San Leandro Home Sellers Receive 17 Offers on Their House, How do They Decide Which is The Best Offer to Take?

The drop in interest rates on home loans have heated the local real estate market. Multiple offers are back! Are you ready for a bidding war?

At the end of May 2012, a couple who are looking in San Leandro, CA to buy a home for their kids, saw this new listing in the area of Assumption Parish, asking price: $390,000 A day after we saw it, the listing Realtor informed us that there were 5 offers coming in, that the sellers will wait until the end of the weekend to see how many more offers would come, they set up a deadline and we all waited.

A total 17 offers were received on this property! my client wrote an all cash offer for $415,000 which was $25,000 above the asking price and was not even on the top 3 offers. I believe it sold for above $440,000, that is $50,000 above asking price, you might think this is an easy choice for the sellers, and in some ways, it is true, out of all those offers, one is bound to give the sellers everything they want.

What happens when the offers go way above asking price? It is important to remember that the banks loan money on real estate based on two things: a) the agreed sales price, or B) the appraised value, whichever is lower. In the example above, it is possible that the recent comparable sold sales in the area only justify the asking price of $390,000 after all, that is the only way to set the asking price.

What happens then when 3 different home buyers make offers of $440,000 and above? About the only way to get  this price for the seller, is if the buyers bring offers that are all cash, non-contingent, because any type of financing that requires an appraisal will not go. An alternative will be for the buyers to agree to pay the difference between the appraisal value and the agreed price in cash.

Bank appraisers need to show at least 3 houses that have sold recently, similar to the one being appraised to justify the value of the property. Those houses must be similar in size and condition, and be located in the same neighborhood. An appraiser will have the exact same information that a Realtor would have, so anticipating what a house would appraise based on that data is relatively easy.

Sometimes, home buyers will present an offer much higher than the asking price, and have a condition on their offer, that the house must appraise for the agreed sales price, even with an all cash offer. If the house does not appraise, they can re-negotiate, or back out of the deal.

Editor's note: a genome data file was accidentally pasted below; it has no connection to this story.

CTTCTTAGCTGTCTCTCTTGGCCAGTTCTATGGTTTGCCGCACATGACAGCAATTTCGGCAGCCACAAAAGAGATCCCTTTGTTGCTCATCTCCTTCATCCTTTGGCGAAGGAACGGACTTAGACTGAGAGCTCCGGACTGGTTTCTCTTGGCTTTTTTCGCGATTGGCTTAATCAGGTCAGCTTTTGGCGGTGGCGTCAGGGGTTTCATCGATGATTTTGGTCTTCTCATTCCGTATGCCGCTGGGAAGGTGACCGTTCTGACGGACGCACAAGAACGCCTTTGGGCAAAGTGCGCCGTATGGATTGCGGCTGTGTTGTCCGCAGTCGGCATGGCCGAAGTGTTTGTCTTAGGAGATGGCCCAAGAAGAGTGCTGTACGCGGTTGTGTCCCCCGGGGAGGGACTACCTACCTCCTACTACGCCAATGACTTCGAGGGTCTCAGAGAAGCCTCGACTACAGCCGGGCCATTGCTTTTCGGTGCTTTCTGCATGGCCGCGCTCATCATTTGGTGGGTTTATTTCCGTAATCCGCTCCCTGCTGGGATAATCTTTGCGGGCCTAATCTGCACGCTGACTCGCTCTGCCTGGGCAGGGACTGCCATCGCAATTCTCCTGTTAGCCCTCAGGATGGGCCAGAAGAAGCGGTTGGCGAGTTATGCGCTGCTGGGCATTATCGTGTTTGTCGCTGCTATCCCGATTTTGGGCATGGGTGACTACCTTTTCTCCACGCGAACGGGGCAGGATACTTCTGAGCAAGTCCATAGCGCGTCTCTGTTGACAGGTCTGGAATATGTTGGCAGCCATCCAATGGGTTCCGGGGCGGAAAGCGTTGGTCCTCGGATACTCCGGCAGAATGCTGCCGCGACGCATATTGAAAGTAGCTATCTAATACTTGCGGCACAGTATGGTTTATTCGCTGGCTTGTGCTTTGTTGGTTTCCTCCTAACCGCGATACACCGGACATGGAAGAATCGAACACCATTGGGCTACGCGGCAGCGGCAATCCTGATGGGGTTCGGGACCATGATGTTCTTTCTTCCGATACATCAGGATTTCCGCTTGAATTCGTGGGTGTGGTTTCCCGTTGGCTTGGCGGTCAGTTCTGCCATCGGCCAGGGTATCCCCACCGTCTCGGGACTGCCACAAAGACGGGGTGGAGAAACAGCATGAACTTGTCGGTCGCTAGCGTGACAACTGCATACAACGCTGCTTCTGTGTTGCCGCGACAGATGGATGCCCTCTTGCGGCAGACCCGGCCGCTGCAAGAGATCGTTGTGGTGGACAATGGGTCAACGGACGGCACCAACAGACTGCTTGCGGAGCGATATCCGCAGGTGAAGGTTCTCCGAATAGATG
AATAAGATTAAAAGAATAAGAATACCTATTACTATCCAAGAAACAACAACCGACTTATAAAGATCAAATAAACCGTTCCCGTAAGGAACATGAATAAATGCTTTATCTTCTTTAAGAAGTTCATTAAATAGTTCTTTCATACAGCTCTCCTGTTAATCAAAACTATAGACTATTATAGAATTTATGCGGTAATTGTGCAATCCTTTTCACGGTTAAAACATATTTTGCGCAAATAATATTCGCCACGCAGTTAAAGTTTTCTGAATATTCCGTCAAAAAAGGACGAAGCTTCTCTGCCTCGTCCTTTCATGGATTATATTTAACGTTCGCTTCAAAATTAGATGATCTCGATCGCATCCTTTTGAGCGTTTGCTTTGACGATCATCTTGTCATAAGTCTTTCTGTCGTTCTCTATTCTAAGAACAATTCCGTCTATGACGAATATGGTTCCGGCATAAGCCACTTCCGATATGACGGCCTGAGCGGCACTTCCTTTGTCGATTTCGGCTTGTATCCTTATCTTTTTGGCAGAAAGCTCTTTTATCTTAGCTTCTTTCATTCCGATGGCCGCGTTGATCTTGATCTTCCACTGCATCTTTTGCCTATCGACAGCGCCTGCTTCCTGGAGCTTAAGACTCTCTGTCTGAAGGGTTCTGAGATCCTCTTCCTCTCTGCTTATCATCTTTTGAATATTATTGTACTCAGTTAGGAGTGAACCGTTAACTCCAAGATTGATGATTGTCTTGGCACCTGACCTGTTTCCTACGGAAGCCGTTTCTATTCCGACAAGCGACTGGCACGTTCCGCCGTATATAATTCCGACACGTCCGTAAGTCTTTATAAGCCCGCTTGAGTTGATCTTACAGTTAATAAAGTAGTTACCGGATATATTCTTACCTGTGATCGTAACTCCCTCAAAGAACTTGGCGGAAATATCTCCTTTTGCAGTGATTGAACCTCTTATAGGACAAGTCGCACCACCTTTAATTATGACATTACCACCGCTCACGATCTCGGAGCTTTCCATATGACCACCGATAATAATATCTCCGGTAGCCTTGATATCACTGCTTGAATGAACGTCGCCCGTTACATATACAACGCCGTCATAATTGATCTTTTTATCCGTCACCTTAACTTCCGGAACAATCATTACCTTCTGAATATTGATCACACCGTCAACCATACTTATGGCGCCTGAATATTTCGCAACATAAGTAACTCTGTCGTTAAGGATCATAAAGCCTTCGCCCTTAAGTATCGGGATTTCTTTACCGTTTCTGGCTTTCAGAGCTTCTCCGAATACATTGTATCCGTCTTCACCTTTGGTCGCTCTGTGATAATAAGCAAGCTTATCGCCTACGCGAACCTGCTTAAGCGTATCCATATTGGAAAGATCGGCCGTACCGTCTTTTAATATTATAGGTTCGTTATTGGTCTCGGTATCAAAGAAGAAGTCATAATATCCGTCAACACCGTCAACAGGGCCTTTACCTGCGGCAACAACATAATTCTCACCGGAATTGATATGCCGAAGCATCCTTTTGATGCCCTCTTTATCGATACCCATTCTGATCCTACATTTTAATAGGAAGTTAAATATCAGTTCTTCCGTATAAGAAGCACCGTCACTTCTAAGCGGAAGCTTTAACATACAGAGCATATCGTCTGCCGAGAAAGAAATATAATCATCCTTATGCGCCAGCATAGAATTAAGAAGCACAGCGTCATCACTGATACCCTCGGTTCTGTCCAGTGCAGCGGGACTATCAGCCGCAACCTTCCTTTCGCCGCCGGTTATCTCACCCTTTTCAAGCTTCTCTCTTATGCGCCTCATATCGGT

In a bidding war, the highest offer is not necessarily the best offer for the home seller, unless is an all cash offer with verifiable proof of funds, a quick close of escrow of 7 to 10 days or less and a hefty cash deposit.

The process of elimination of 17 offers would probably go like this: First, out go the offers that have any conditions at all: i.e. home inspections, contingency of selling a home or refinancing another property, Second: all offers that are at asking price or below get tossed out. Third: VA & FHA offers are eliminated, those types of loans take longer than the average, and sellers must pay for some of the buyers fees. Finally, of the remaining offers, the all cash take priority.

Sellers are always looking to sell: A) at the highest possible price, b) with the least amount of inconvenience and c) in the quickest amount of time possible. If you are a home buyer and find yourself competing with other buyers for the same house, remembering some of these points ought to help you present your best

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Paul Vargas June 13, 2012 at 05:29 AM
On Realtor.com I see several houses in Bay O Vista for under $500,000. It's interesting that people would get into a bidding war, unless the house had something going for it.
Antonio Cardenas June 13, 2012 at 04:30 PM
There are actually lots of investors looking to "park" some money in real estate. Some of the offers we see are all cash, and since money talks, those are the ones winning those bids. Bay-O-Vista, just like everywhere else in San Leandro has a very low inventory of homes for sale right now.
David June 20, 2012 at 05:04 PM
The median age for first home purchase in the US has been 32 years old for about the past 100 years, except for the years from 2001-2007. It's not that there are a lot of 28-34 year olds (in fact, there aren't many at all relative to other age groups--the birth cohort of 1975 is the smallest since 1945, and it's not much bigger in years around 1975; and only started growing significantly in the mid-80's, so barely touching the people in their late 20's). There are more 21-28 year olds (over 4M born in the early 90's per year compared to 3M per year in the mid '70's), and they definitely aren't out buying, so they're renting (like they've done for decades), if they're one of the 40% who have a job and can actually move out of the house. Builders haven't been building rentals since 2005, first (2005-08) because the money was in SFR's, second (2008-now) because there has been limited financing. There will be a few more good years for landlords overall, then the current 20-30 year old cohort will move out to buy SFRs in the 'burbs, and the subsequent years' prime renters (late '90's birth cohorts) shrink again.


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